Do you ever have one of those days when you look at your kids and think “How did you get so entitled”? I’m usually pleased with my children. For the most part, they do what they are supposed to do, they are kind and courteous, and they help others. However, every once in awhile, when I find toys left out in the rain, laundry carelessly strewn about the floor, or an empty cereal box in the pantry, I find myself wondering why they think this behavior is okay. Do they just assume that mom is going to pick up behind them? Do they think I’ll just run out and replace the things they’ve ruined by not taking proper care of them?
It’s a strong parental instinct to want to give your child a better life than you had, but sometimes we go overboard and our kids start to believe they have a right to this better life without realizing it’s something they have to work for. As parents, we have to strike a balance between providing our children with support and equipping them with the skills to be successful in life. Are your kids entitled or accountable? Here are some things to look for to know if you’re striking the right balance.
Our Children Are Pushing Back on the Rules
If you never held your children accountable, they would never have anything to push back against. Having a child upset about you saying no is a normal part of parenting and is a good indication that you are doing your job. Discussions and interactions don’t always have to be negative, but sometimes holding kids accountable means they are irritated with us.
We Receive Small Amounts of Feedback
Don’t expect your child to constantly discuss things you talk about regarding accountability, but keep your ears open for those little tidbits. Your child may say a few words that sound a lot like something you’ve told them, or they may repeat a familiar principle that has been mentioned. These can be little reminders to you that what you are teaching your child is being heard, and is having an effect on them.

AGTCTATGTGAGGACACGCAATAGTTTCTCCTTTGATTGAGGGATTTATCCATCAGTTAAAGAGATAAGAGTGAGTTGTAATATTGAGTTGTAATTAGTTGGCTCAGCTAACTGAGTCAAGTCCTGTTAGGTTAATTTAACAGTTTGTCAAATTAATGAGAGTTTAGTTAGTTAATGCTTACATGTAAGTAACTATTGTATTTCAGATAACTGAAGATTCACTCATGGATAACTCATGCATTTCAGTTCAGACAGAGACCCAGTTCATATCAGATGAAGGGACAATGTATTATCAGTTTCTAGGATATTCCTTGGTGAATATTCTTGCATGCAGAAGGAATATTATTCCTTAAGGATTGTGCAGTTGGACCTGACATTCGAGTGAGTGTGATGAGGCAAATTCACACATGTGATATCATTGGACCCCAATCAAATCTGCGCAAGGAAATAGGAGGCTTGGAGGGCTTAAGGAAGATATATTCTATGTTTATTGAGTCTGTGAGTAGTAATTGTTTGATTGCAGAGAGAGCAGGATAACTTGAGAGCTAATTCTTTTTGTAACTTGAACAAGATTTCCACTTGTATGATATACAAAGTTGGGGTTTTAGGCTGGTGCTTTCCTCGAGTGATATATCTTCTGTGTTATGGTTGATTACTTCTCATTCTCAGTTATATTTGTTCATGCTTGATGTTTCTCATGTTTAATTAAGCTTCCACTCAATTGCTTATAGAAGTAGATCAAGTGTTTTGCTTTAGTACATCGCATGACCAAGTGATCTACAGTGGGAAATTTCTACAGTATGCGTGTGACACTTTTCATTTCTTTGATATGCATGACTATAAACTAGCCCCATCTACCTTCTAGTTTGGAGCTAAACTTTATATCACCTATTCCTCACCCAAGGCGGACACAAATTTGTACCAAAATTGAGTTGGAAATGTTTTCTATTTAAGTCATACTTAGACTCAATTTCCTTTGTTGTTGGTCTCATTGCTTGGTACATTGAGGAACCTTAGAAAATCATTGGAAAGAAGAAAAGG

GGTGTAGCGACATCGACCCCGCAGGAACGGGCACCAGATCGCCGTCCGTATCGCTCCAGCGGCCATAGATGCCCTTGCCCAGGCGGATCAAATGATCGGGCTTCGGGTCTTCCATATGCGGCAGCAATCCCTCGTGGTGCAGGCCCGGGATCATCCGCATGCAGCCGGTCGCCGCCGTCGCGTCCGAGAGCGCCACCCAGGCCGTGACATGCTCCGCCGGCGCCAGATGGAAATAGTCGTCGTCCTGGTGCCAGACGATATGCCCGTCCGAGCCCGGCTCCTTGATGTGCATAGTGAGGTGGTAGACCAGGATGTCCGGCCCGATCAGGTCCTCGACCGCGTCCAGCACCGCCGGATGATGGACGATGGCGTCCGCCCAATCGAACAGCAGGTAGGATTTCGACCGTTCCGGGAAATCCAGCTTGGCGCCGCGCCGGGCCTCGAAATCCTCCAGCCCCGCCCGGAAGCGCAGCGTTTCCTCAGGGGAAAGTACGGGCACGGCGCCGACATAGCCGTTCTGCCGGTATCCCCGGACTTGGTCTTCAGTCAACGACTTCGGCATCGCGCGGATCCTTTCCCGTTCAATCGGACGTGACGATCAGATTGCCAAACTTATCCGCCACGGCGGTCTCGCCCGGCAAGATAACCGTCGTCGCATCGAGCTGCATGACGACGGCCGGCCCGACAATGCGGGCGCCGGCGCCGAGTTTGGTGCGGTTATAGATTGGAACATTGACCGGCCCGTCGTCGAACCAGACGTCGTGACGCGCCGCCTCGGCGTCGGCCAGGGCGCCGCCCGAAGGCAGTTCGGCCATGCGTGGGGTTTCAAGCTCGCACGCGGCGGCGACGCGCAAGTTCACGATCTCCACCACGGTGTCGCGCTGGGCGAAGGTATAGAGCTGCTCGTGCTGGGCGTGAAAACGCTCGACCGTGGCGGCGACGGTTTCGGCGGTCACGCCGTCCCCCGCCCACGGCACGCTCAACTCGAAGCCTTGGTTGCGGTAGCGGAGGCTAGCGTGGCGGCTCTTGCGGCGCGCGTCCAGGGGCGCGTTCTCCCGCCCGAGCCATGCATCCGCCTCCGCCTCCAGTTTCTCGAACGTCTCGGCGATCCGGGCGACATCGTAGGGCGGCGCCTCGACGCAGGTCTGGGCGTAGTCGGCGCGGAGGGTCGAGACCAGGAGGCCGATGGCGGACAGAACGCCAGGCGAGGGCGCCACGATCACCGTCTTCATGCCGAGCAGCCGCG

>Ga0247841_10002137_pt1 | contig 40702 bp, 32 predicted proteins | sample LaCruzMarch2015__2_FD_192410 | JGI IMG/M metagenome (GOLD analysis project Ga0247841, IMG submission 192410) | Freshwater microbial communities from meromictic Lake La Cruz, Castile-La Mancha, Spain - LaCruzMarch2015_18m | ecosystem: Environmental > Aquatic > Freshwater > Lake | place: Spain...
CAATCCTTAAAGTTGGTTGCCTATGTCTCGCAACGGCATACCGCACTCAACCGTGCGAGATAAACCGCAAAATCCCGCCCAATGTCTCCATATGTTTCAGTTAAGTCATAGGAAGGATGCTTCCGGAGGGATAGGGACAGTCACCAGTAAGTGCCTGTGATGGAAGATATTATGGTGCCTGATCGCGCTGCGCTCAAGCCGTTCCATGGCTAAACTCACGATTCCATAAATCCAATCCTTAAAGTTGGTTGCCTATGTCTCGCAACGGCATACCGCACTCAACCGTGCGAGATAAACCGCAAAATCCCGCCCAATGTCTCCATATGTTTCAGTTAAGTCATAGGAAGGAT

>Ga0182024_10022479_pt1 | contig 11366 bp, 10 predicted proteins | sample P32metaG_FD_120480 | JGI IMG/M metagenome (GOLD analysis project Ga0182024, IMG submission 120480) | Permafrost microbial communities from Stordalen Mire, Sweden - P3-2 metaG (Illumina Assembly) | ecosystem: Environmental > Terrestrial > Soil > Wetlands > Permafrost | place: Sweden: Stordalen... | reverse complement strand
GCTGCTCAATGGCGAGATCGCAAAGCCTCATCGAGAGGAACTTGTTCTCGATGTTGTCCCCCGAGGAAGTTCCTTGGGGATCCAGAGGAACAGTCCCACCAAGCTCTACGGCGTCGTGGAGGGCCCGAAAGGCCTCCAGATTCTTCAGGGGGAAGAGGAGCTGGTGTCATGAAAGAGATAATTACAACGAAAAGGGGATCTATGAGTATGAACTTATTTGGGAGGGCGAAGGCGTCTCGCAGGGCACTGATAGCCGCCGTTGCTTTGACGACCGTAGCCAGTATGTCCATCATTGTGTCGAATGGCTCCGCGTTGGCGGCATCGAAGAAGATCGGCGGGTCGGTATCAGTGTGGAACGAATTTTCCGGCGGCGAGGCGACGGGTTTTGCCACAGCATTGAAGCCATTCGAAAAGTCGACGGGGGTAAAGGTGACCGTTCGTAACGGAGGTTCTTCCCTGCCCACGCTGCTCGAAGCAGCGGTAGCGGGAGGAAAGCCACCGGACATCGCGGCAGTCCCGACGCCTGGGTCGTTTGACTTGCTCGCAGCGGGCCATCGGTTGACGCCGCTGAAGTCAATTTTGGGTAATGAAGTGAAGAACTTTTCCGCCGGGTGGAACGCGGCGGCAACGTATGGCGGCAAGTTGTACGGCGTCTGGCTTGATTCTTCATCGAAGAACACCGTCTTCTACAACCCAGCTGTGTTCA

We Are Being Inconvenienced
That’s right – one sure way to know you are holding your kids accountable is when you find yourself at times being inconvenienced. If consequences were easy for parents to follow through, many more would. Too many times we state a consequence and then don’t enforce it. Maybe we said that television was off limits but we need our kids to be easily entertained for half an hour and so we let it slide. Maybe we said that bedtime was at eight o’clock but we were too tired to get up from the couch and start the bedtime routine. If we are never inconvenienced, it is likely that our kids are getting away with more than what is good for them.
Our Children are Growing Emotionally
Bringing accountability into a person’s life, whether it is an adult or a child, most often brings contentment. When you are sliding through the rules, a feeling of uncertainty pervades. If you are holding your children accountable, they will more likely have a feeling of peace and security that goes beyond any temporary conflict. There is security and stability in a system of rules. If your kids are overreacting to small problems, they are demonstrating that they don’t have that sense of stability. Conversely, if you’re doing your job, small problems will roll off their backs.
You are Modelling and Not Just Teaching It
If we want our children to be accountable to ourselves or others, we must be the first ones who are accountable. Being a good role model means doing whatever is necessary to show our children what it means to set guidelines for oneself. This involves sticking to it even when things get tough, and teaches our children more than any words ever could. Whether it’s making sure you get your chores done or owning up to your mistakes, your kids will learn far more from your actions than from your words.
Holding your kids accountable is a great life lesson, good for both student and teacher. When you raise children to be accountable, the whole world will benefit from it. Decide today whether you are actually holding your kids accountable, and take the steps to ensure you continue to enrich their life and that of everyone around them.
Latest posts by Corinne Schmitt (see all)
- 5 Sleepover Games Your Kids & Their Friends Are Going to Love - August 18, 2017
- September Acts of Kindness Calendar - August 17, 2017
- 20 DIY Games for Family Game Night - August 16, 2017